6 powerful things I learned in Barcelona

I was recently lucky enough to visit the wonderful city of Barcelona, flying out early last Monday morning and arriving at lunchtime, and leaving on Thursday. It was a great visit for many reasons but especially because I learned so much, and I wanted to share some of this today.

Image showing the Catalonia art museum i Barcelona
Museu Nacional D’Art Catalunya

1. I practiced speaking Spanish. A lot.

I hadn’t spoken, read or listened to Spanish since exams, so I was really excited to get the chance to practice some more, but I wasn’t sure how much I’d actually get to use it, since often in touristy areas a lot of people just use English. So I was really happy when the driver taking us from the airport to our hotel chatted with me and told us all about the buildings around us and their history. We checked in to the hotel in English but apart from that I always asked questions and ordered food or drink in Spanish. I even taught my mum a few phrases and she quite happily and successfully tried them out in the restaurants and bars (apart from once saying “excusez-moi” to a waiter and then completely butchering the word “servicios” so that neither he nor I had any clue what she was saying. He then brought us French menus.) I was really happy that I understood everyone as I didn’t know what the accent was like in Barcelona, but I found the locals really easy to understand, and they were all happy to speak Castilian to me since I don’t know any Catalan. I’m particularly proud of speaking to customer service on the metro platform through the tinny speaker on the ticket machine, and somehow making myself understood. It’s also really great to see the pleasant surprise on people’s faces when I replied or ordered in Spanish

2. Speaking the language really helps

It’s fairly well known that some places might rip tourists off a little and take advantage of their lack of local knowledge, but I felt fairly confident throughout the stay that we weren’t being hoodwinked at any time. We actually tried to find smaller local bars off the main streets anyway, so we were usually eating side by side with locals, but the one time a man figured out we were English and was trying his best to get us to have a drink in his bar I found that speaking his own language back at him got the message across nicely. Being small and not having much presence I’ve never been able to make someone back off quite so effectively, but it’s reassuring, especially as a young girl in a foreign city, and because one day I hope to be travelling on my own.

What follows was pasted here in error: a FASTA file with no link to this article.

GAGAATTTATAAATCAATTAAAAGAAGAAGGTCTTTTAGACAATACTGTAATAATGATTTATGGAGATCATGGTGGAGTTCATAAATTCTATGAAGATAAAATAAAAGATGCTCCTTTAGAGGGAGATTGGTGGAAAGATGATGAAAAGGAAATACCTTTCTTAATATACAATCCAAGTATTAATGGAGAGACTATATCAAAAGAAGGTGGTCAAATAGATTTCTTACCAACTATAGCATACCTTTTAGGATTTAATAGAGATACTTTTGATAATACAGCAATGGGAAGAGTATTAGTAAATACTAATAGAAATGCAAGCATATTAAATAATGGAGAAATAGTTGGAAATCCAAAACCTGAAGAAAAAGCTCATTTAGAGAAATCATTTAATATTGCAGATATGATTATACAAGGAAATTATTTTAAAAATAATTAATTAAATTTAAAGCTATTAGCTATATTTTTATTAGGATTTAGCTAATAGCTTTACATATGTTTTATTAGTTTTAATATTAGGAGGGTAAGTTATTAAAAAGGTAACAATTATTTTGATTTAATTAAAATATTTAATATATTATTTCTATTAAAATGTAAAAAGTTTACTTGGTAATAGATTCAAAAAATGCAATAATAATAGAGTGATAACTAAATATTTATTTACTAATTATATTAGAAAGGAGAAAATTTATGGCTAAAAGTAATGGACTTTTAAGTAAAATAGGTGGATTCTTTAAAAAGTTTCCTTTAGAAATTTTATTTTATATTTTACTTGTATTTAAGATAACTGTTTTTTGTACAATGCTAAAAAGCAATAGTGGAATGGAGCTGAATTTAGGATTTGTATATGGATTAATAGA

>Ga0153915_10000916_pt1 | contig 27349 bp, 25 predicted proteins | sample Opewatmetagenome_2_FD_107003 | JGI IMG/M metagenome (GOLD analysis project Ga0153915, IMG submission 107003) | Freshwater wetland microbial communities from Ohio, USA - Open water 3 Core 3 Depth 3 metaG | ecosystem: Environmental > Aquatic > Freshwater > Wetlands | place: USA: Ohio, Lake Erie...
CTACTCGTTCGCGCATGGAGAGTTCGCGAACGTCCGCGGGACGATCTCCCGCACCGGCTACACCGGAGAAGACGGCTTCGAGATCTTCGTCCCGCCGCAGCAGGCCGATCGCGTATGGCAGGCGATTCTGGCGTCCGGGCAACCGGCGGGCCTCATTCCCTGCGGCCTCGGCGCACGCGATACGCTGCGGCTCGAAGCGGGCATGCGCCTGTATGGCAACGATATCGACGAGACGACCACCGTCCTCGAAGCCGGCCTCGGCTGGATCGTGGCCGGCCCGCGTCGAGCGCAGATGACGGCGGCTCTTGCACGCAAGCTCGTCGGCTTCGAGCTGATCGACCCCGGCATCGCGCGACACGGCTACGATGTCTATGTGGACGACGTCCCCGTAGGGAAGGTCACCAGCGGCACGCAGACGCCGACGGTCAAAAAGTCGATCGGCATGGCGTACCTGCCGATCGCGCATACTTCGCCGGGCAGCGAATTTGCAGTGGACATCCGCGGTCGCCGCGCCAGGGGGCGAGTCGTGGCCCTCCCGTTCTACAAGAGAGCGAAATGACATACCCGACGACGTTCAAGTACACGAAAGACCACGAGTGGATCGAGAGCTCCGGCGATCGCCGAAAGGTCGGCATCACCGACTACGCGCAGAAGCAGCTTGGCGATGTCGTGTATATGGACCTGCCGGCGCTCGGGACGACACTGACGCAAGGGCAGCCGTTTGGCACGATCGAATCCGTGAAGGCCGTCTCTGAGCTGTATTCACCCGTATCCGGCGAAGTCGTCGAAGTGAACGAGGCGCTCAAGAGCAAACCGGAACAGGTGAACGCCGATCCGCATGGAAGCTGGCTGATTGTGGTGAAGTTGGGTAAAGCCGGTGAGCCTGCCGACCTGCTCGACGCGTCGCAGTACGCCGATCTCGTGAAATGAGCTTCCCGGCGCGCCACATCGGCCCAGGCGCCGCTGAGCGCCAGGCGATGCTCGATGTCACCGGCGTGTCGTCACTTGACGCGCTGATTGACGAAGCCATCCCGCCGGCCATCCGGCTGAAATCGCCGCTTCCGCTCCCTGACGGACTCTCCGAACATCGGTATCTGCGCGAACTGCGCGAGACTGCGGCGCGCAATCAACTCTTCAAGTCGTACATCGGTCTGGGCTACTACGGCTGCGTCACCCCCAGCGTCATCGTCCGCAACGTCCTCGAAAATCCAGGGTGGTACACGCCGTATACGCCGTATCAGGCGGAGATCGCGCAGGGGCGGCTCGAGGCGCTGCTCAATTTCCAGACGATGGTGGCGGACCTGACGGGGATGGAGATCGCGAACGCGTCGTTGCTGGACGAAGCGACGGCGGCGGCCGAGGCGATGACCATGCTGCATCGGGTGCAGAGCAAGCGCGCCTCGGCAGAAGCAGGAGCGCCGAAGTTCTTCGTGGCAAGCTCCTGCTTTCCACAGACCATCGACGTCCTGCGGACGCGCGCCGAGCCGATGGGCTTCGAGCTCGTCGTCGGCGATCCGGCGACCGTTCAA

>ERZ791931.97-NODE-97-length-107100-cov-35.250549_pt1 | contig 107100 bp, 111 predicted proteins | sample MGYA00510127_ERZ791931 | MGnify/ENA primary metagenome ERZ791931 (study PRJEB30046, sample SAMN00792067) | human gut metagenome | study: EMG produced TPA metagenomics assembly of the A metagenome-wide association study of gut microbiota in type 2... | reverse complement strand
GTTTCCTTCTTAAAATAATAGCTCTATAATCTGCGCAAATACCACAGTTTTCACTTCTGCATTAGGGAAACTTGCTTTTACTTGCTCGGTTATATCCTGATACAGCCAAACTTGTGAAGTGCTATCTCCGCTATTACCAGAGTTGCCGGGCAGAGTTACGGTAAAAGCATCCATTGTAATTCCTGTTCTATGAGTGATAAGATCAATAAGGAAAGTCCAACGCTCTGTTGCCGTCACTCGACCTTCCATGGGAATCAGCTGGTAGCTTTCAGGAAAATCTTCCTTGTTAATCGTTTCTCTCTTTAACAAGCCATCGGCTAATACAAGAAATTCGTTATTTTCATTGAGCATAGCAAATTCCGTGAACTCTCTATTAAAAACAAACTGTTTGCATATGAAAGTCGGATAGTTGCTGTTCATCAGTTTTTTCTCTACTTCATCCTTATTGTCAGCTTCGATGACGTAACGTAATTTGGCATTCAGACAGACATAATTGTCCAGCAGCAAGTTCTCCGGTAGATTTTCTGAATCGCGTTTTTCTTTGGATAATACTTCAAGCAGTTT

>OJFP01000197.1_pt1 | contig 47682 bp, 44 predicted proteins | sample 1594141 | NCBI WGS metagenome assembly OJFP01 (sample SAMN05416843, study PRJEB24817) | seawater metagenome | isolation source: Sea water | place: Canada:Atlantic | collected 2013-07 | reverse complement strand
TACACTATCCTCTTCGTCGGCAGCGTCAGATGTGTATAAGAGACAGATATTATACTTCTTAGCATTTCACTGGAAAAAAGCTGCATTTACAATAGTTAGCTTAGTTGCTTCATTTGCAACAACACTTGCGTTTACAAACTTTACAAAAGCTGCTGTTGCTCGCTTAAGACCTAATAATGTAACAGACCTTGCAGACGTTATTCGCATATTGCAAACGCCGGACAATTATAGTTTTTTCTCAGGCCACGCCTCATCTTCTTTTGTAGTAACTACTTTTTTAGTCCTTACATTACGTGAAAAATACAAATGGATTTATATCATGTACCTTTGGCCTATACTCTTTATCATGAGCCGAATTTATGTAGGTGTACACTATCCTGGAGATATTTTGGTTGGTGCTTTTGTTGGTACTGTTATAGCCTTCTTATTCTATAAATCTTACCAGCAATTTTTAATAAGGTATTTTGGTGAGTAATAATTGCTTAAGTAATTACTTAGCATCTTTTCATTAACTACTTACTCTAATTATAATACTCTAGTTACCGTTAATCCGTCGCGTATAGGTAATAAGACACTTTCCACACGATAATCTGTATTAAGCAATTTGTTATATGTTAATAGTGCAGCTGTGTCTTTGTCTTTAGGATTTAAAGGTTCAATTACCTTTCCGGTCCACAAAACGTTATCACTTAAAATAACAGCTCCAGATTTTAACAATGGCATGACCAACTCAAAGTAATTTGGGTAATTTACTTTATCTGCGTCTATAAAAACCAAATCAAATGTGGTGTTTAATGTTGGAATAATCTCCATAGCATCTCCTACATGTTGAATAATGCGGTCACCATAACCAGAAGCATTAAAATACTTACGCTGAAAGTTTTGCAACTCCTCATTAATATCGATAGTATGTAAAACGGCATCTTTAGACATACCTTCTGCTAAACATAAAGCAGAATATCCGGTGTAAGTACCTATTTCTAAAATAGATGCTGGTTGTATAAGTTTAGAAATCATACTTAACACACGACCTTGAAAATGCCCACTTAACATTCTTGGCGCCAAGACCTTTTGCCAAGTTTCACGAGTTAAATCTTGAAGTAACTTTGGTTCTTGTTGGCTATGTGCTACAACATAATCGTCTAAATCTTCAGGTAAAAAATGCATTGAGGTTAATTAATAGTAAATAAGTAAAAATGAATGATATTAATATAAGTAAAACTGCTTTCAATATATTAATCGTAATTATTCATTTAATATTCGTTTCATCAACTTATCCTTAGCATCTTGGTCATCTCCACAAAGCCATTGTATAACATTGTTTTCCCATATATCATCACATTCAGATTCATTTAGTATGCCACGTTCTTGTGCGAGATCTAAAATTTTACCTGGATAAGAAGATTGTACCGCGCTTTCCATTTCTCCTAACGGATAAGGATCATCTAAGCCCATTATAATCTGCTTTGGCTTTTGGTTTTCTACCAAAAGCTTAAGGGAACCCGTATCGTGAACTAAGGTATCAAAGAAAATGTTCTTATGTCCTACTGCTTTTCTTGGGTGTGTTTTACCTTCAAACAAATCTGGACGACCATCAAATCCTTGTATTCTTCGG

Image showing a street in Barcelona

3. We all ought to be more Spanish

On that note, I feel like something a lot of Brits struggle with is saying no, and even though I really didn’t want that drink, I still felt a bit guilty walking away – the dude was just doing his job, after all. In restaurants, we like to ask for food in the most timid way possible – “could I possibly get…” – and in the street we seem to throw an apology into every sentence. Something my mum and I observed early on was that Spanish people have no issue saying no to something they don’t want, or, conversely, asking in a straightforward manner when they do want something. Although it’s difficult when I’m naturally shy, I have decided to live a bit more like the Spanish. I won’t apologise for the space that I occupy in the world, I will question things I don’t understand I will stand tall and walk with confidence, for no one’s benefit except my own. I also think we live life too quickly over here. I live in a sweet town in Yorkshire and it’s mostly a relaxed area to live in, but on the whole I never stop to drink coffee and watch the world go by, I don’t walk places as much as I could and I don’t sit outside half as much as I ought to.